Isaiah Berlin om den logiska positivismen

Isaiah Berlin, Flourishing. Letters 1928—1946, Chatto & Windus, London, 2004, s. 160.

Brev till Mary Fisher, 23 mars 1936.

My days have chiefly been spent in working honestly at Marx, and elaborating propositions against Logical Positivism (such as that all inductive propositions, acc. to Carnap, must be either tautologies or self-contradictions, which pleases me frightfully).

Från Stanford Encyclopedia of Philosophy:

By the time he began teaching philosophy he had joined a new generation of rebellious empiricists, some of whom (most notably A. J. Ayer) embraced the logical positivist doctrines of the Vienna Circle and Wittgenstein’s earlier writings. Although Berlin was always sceptical towards logical positivism, its suspicion of metaphysical claims and its preoccupation with the nature and authority of knowledge strongly influenced his early philosophical enquiries. These, combined with his historical bent, led him back to the study of earlier British empiricists, particularly Berkeley and Hume, on both of whom he lectured in the 1930s and late ’40s, and about both of whom he contemplated writing books (never written).

[….]

Berlin’s conception of philosophy was shaped by his early exposure to, and rejection of, both Idealism and logical positivism. With the former he associated a too exalted view of philosophy as the ‘queen of the sciences’, capable of establishing fundamental, necessary, absolute and abstract truths. With the latter he associated the reductionist and deflationary view of philosophy as, at best, a handmaiden to the natural sciences, and at worst a sign of intellectual immaturity bred of confusion and credulity.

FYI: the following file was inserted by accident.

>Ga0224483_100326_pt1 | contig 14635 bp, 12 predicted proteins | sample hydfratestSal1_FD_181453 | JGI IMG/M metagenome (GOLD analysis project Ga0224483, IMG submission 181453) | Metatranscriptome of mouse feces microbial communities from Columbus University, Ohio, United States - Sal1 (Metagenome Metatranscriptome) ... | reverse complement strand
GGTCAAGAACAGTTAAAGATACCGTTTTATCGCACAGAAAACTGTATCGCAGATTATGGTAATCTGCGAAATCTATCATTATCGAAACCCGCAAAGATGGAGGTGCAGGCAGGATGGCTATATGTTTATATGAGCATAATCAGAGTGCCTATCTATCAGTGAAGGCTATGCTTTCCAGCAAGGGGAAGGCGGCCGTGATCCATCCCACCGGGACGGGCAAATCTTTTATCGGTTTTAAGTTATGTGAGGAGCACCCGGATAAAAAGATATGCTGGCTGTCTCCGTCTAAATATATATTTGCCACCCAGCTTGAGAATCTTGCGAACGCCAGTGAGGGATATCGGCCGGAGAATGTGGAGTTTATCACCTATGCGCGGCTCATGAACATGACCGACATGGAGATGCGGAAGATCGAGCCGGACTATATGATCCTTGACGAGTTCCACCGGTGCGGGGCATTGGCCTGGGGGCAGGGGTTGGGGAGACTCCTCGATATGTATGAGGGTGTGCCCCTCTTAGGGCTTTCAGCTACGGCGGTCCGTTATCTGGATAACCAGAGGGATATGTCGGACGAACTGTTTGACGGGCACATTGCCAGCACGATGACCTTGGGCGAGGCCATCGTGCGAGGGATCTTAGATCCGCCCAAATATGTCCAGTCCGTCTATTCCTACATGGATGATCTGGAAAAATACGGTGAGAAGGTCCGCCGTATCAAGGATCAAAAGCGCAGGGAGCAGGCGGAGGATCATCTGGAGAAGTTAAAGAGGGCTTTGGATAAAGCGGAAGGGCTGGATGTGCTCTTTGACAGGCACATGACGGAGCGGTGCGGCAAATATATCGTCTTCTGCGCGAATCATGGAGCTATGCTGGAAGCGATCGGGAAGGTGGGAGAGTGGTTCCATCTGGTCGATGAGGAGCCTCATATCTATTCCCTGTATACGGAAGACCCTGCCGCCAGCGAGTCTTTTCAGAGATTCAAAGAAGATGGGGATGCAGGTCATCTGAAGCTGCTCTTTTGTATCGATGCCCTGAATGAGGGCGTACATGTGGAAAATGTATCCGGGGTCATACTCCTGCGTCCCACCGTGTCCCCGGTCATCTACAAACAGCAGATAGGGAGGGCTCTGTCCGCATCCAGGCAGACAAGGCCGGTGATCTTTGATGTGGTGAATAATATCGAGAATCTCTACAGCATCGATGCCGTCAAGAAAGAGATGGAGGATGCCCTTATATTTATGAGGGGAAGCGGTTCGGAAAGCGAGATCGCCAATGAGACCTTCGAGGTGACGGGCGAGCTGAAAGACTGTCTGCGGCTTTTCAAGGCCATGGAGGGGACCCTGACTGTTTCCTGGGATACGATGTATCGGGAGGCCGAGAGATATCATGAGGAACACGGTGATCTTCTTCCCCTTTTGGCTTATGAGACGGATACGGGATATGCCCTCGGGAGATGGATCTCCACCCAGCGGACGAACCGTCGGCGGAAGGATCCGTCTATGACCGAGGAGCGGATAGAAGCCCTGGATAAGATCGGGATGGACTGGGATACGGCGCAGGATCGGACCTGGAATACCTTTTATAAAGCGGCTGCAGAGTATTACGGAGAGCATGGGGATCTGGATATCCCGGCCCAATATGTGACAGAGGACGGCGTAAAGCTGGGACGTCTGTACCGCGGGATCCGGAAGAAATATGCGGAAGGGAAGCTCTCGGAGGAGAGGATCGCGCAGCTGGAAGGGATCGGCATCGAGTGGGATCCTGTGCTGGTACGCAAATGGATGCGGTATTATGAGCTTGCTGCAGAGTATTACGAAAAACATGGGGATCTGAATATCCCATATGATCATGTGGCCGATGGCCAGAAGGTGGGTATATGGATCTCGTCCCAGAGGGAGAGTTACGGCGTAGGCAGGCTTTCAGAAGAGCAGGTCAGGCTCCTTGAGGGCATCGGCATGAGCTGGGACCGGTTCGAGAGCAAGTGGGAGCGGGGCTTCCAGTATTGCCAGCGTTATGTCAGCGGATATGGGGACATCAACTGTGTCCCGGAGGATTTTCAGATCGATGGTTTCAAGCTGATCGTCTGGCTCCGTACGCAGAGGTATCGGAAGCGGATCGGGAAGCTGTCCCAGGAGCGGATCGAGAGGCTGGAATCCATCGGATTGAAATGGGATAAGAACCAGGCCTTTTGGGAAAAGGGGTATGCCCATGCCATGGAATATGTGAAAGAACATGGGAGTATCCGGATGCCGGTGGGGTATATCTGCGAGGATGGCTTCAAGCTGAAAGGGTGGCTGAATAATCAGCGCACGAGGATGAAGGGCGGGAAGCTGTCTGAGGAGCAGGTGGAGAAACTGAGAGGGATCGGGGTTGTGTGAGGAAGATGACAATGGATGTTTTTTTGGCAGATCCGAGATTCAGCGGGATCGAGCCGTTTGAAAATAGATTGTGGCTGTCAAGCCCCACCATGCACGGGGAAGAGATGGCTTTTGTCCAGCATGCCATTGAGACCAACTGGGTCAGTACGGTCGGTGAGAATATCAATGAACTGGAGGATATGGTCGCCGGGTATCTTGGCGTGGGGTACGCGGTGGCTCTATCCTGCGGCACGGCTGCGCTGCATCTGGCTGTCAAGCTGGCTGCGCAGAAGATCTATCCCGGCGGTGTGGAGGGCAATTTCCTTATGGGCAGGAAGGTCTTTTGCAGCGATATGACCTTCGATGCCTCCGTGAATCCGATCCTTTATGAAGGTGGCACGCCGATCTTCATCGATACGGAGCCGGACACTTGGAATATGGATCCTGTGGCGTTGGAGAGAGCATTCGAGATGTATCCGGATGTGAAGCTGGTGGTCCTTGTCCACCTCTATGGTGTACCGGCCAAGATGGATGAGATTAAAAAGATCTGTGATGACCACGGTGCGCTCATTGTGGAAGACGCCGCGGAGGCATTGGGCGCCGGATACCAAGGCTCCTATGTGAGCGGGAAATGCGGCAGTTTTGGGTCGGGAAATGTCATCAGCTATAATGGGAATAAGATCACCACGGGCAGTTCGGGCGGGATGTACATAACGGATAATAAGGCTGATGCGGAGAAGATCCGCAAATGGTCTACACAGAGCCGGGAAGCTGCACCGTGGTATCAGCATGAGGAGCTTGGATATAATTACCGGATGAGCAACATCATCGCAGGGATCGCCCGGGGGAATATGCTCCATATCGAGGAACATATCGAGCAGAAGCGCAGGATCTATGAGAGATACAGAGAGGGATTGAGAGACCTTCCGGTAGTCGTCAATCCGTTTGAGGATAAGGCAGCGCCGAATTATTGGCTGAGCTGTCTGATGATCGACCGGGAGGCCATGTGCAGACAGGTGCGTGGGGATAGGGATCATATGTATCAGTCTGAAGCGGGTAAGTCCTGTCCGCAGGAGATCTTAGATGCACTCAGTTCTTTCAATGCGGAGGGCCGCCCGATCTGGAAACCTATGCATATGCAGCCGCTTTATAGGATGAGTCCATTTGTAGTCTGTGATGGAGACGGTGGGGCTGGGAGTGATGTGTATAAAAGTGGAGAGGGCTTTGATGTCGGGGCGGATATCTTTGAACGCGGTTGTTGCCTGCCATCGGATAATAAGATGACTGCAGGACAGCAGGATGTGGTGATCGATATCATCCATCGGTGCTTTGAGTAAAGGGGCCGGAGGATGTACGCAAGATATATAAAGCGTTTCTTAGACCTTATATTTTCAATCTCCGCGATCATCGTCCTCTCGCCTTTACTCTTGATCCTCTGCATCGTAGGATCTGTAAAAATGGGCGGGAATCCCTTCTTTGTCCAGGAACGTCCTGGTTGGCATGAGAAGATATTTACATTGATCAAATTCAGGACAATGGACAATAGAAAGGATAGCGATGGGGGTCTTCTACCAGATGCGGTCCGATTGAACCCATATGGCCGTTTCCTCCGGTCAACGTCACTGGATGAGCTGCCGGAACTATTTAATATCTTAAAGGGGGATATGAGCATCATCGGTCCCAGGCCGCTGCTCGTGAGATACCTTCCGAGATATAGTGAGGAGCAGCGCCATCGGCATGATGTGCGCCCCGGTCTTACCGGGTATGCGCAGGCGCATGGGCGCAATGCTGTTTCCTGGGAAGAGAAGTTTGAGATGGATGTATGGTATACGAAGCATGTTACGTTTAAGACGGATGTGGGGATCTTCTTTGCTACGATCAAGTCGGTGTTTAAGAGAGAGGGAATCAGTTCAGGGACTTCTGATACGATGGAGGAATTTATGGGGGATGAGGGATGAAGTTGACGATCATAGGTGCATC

En artikel i History of Political Thought som verkar intressant: ”From Logical Positivism to ‘Metaphysical Rationalism’: Isaiah Berlin on the ‘Fallacy of Reduction'”

Popper om ”uninterpreted data”

Karl Popper, Conjectures and Refutations, Routledge Classics, 2004, s.520:

“That those experiences which we call ‘perceptions’ are interpretations – interpretations, I suggest, of the total situation in which we find ourselves when ‘perceiving’ – is an insight due to Kant. It has often been formulated, somewhat awkward, by saying that perceptions are interpretations of what is given to us by our senses; and from this formulation sprang the belief that there must be present some ultimate ‘data’, some ultimate material which must be uninterpreted (since interpretation must be of something, and since there cannot be an infinite regress). But this argument does not take into account that (as already suggested by Kant) the process of interpretation is at least partly physiological, so that there are never any uninterpreted data experiences by us: the existence of these uninterpreted ‘data’ is therefore a theory, not a fact of experience, and least of all an ultimate, or ‘basic’ fact.”

Väldigt slagkraftigt, även om slutklämmens terminologi känns lite slipprig. (Not: jfr. Deweys kritik av Russell)